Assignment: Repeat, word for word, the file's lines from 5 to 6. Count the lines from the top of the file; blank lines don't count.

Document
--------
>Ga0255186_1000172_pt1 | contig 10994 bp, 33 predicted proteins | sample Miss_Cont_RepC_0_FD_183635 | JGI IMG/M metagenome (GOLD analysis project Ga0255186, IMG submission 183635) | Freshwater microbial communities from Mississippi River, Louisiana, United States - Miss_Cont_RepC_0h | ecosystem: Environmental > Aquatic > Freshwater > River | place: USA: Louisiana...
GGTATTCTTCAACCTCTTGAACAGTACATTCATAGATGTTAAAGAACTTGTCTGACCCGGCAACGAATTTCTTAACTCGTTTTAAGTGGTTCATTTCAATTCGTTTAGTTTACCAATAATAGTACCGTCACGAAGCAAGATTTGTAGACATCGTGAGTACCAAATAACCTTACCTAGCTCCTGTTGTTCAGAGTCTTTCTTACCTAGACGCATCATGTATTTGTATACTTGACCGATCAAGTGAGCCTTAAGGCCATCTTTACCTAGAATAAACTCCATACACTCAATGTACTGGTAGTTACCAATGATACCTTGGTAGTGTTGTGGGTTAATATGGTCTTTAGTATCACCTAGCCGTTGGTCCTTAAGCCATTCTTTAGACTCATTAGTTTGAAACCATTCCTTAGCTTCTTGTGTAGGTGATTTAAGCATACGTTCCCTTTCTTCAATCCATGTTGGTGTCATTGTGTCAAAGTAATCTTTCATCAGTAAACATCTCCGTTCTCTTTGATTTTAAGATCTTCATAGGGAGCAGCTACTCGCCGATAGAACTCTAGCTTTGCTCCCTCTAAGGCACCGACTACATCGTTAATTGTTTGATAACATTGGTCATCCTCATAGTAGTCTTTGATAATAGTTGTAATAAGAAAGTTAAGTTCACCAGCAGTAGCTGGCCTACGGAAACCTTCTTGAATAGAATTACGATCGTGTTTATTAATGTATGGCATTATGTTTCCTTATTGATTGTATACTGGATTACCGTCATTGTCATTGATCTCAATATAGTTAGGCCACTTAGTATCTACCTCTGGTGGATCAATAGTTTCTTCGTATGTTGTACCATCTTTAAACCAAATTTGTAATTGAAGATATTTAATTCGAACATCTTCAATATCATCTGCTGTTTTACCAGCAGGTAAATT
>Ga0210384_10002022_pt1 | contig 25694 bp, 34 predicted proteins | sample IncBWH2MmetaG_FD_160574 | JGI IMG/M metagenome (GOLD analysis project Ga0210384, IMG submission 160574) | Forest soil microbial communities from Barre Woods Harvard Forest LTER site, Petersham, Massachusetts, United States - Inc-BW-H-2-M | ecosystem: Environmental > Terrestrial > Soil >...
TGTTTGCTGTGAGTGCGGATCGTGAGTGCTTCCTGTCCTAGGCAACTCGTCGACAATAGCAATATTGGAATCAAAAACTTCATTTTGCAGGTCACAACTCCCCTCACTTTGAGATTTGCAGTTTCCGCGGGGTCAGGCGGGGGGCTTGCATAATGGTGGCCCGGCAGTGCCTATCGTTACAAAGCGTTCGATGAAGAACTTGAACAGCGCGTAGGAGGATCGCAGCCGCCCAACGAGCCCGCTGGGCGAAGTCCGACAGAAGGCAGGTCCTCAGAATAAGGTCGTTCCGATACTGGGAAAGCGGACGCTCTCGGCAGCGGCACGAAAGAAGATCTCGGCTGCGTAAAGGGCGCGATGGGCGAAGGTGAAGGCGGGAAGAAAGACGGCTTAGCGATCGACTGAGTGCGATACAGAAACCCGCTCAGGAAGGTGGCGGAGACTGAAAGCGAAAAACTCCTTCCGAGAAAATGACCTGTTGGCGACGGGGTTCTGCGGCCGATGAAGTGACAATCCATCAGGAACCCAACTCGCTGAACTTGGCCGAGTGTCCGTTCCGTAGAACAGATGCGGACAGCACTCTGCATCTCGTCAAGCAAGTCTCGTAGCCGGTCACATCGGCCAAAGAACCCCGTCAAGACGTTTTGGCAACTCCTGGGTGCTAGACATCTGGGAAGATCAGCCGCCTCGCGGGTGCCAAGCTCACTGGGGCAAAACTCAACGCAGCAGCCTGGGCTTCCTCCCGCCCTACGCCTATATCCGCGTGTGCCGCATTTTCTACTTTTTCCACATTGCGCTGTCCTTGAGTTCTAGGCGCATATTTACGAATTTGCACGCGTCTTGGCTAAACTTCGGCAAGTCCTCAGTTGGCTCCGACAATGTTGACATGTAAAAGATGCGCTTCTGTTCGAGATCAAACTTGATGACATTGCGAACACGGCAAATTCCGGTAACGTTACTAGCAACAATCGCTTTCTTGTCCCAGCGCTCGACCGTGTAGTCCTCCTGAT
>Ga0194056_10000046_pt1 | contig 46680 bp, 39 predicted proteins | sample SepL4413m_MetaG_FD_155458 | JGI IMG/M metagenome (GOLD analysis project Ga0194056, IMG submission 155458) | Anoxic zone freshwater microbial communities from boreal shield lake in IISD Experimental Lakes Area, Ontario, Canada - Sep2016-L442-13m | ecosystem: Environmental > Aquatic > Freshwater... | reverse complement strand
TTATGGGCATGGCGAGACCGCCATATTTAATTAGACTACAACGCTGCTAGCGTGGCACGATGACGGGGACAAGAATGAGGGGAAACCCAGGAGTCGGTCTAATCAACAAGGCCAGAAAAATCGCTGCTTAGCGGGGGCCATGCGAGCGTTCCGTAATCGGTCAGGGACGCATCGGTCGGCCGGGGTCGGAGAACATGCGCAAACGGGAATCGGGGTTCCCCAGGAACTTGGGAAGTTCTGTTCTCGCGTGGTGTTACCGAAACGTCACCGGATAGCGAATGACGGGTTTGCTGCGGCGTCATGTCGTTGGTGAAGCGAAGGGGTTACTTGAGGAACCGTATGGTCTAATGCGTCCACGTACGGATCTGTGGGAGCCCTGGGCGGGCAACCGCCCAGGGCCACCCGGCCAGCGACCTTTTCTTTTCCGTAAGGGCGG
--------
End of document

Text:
>Ga0194056_10000046_pt1 | contig 46680 bp, 39 predicted proteins | sample SepL4413m_MetaG_FD_155458 | JGI IMG/M metagenome (GOLD analysis project Ga0194056, IMG submission 155458) | Anoxic zone freshwater microbial communities from boreal shield lake in IISD Experimental Lakes Area, Ontario, Canada - Sep2016-L442-13m | ecosystem: Environmental > Aquatic > Freshwater... | reverse complement strand
TTATGGGCATGGCGAGACCGCCATATTTAATTAGACTACAACGCTGCTAGCGTGGCACGATGACGGGGACAAGAATGAGGGGAAACCCAGGAGTCGGTCTAATCAACAAGGCCAGAAAAATCGCTGCTTAGCGGGGGCCATGCGAGCGTTCCGTAATCGGTCAGGGACGCATCGGTCGGCCGGGGTCGGAGAACATGCGCAAACGGGAATCGGGGTTCCCCAGGAACTTGGGAAGTTCTGTTCTCGCGTGGTGTTACCGAAACGTCACCGGATAGCGAATGACGGGTTTGCTGCGGCGTCATGTCGTTGGTGAAGCGAAGGGGTTACTTGAGGAACCGTATGGTCTAATGCGTCCACGTACGGATCTGTGGGAGCCCTGGGCGGGCAACCGCCCAGGGCCACCCGGCCAGCGACCTTTTCTTTTCCGTAAGGGCGG